Credit Card Fees; the new trap (Wall Street Journal): “Banning these and other profitable tactics is expected to cost the card industry at least $12 billion a year in lost revenue, according to law firm Morrison & Foerster. This has sent the industry scrambling to find new sources of revenue. So get ready for higher annual fees, higher balance-transfer charges, and growing charges for overseas transactions.”

It’s a new day for credit cards (WSJ): “Annual and application fees cannot exceed 25% of your credit limit. But don’t get fooled by them. They can represent another form of interest on your account.”

Mixed blessing: credit card reform may shock some (Mlive.com / AP): “During the past nine months, credit card companies jacked up interest rates, created new fees and cut credit lines.”

Remember that American 1 has not participated in the harmful practices, like annual fees, that big banks are bringing back.

To learn what we think of all this, visit WeUnderstand.org and let us know how YOU feel about the new Credit CARD Act.

Good advice: open your statements

A bit of good financial advice from Trent over at the Simple Dollar:

Second, read all of your notices. Even though I’m supposedly on the “paperless” plan for several of my bills, I still receive oodles of statements and messages from these companies. Most of them are completely unimportant to me…

After a while, it’s very easy to become numb to all of it. Don’t. Open every one, read it over, and handle it appropriately. Yes, most of them will go in the trash can. Yes, you’ll often feel like you just wasted fifteen minutes of your life.

But for every fifty useless missives that you read, one will be very important.

We can stress strongly enough how important it is to at least look over your statements.

Sure, if you’re a customer at a bank, you probably get gobs and gobs of mail from them every month. Us? We send minimal mail. And you could get even less if you sign up for e-statements.

But even e-statements are important. You may have important noticed posted to your account under the e-statement system, so make sure you check it at least once a month.

Bank of America pays more bonuses

If you haven’t heard, now that Bank of America has repaid the government for its bailout, its sending plenty of bonuses to its bankers.

The blog 24/7 Wallstreet reports:

Bank of America will also pass out handsome bonuses to its bankers, just a few months after its repaid the government $45 billion in aid that it got to stay in business through the credit crisis. The Wall Street Journal reports that the bonus pool at B of A will be more than $4 billion. Traders will collect an average of $300,000 to $500,000, according to the paper.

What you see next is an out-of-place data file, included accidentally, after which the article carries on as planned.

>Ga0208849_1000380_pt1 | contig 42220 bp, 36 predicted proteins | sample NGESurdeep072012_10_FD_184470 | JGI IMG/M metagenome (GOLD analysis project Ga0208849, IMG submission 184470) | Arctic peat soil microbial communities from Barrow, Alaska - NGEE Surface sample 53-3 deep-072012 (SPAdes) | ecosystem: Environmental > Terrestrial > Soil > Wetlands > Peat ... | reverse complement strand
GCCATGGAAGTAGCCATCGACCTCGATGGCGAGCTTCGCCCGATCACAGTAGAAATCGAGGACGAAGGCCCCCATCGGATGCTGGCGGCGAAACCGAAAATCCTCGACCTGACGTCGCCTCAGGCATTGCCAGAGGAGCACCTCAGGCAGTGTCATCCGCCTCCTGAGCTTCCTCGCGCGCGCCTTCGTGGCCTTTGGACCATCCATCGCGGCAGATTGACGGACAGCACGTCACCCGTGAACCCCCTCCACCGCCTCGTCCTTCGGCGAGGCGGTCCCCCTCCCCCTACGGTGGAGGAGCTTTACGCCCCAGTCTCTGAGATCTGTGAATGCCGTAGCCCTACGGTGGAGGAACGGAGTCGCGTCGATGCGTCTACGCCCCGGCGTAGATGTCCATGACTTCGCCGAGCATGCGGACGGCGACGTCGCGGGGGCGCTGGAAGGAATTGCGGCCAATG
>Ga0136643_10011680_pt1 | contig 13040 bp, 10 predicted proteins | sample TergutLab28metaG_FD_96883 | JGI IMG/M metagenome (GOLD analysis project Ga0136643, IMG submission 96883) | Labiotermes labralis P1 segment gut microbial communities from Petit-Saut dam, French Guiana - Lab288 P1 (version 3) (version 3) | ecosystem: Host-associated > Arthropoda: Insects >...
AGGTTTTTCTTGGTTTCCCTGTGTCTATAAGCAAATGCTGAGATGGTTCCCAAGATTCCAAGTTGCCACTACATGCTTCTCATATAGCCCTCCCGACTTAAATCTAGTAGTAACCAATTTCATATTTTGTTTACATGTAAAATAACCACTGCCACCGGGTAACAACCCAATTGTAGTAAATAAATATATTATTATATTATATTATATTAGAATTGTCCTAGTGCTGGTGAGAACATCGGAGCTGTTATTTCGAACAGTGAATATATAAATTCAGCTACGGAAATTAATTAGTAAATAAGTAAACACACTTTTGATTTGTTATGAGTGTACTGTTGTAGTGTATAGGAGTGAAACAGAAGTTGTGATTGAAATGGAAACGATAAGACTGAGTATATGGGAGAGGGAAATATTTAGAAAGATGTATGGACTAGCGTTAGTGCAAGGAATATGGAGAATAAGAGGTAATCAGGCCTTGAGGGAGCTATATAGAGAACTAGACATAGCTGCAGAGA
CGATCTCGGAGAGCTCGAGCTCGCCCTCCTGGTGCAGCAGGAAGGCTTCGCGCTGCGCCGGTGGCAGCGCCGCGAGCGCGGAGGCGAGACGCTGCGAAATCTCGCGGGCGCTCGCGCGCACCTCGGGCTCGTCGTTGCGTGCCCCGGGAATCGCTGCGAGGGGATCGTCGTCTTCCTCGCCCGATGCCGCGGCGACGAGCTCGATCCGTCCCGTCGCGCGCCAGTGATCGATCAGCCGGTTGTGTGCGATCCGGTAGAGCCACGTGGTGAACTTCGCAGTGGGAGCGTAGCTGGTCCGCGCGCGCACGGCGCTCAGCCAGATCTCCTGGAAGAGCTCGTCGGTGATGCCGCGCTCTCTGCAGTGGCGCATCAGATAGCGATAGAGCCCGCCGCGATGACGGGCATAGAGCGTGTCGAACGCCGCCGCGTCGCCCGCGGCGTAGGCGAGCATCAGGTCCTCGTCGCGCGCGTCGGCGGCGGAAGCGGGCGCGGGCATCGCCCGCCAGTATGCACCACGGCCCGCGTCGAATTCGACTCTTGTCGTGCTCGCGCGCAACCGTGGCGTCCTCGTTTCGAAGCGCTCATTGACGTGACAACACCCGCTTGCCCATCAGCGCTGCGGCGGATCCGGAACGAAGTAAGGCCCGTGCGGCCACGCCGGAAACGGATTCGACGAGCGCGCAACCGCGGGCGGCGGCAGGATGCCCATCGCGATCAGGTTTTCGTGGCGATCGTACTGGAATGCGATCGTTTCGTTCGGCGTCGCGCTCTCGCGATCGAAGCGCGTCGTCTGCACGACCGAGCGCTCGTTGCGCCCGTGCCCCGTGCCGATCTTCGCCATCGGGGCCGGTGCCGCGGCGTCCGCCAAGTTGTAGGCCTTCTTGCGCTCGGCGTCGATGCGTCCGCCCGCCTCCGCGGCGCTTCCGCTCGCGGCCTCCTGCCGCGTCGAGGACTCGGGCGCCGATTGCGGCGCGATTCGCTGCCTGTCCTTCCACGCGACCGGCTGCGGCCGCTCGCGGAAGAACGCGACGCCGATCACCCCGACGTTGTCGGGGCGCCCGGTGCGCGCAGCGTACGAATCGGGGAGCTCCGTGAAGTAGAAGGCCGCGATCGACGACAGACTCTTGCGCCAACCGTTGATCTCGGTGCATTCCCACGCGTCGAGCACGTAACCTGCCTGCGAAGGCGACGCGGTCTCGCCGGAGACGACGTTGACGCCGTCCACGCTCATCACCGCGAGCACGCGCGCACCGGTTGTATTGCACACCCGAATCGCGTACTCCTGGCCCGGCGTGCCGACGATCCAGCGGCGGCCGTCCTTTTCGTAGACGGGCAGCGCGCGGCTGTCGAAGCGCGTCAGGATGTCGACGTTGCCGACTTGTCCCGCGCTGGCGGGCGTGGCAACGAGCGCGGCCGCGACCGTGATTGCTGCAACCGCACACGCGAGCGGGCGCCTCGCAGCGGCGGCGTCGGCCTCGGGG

The bonuses are a return to 2006 levels, says the New York Times.

So if you’re a Bank of America customer or credit card holder, you’re helping to reward the bankers who played fast and loose with your money.

Compare your card with American 1’s Visa

Next week, we’re launching an initiative called We Understand. We’ve read the news about what big, out-of-town banks are doing to their credit card customers, and we think our Visa card can be a viable alternative to higher rates, annual fees, and hidden charges.

We have so much confidence in our Visa card, in fact, that we’ve done a bunch of research on everyone else’s card for a fair comparison. What’s their rate? What penalties do they charge? How much extra do you have to pay for a balance transfer?

So we’ve lined up our card with dozens of others in a handly, downloadable format – our Credit Card Comparison.

Feel free to download the PDF, browse through what cards are out there, and make your own determination about which card fits you best. Note that, on the comparison, anything marked in red means you’ll pay more with that card. Hopefully that makes it easy to do some comparison shopping.

We think that our combination of hometown service, ScoreCard points for gift and travel rewards, no extra or hidden fees for things like balance transfers and cash advances, and a stable, steady, and affordable rate make American 1 the best place to get a credit card.

But do your own research. And, while you’re at it, watch our fun video.

Credit card annual fee? Not at a credit union

USA Today reports that many banks are bringing back the ol’ annual fee dinosaur in response to the Credit CARD Act.

If you don’t want an annual fee on your card, writes Sandra Block, go with the not-for-profit option:

If you don’t care about rewards and just want a credit card that doesn’t charge an annual fee, consider applying for a card through a credit union. Many credit union cards charge no annual fee and offer below-average interest rates.

Block has just one thing wrong: American 1 offers ScoreCard rewards, which can earn you travel and gift rewards.

Through the rest of the article, however, Block gives options if your big bank credit card starts charging an annual fee or reducing reward programs.


American 1 Federal Credit Union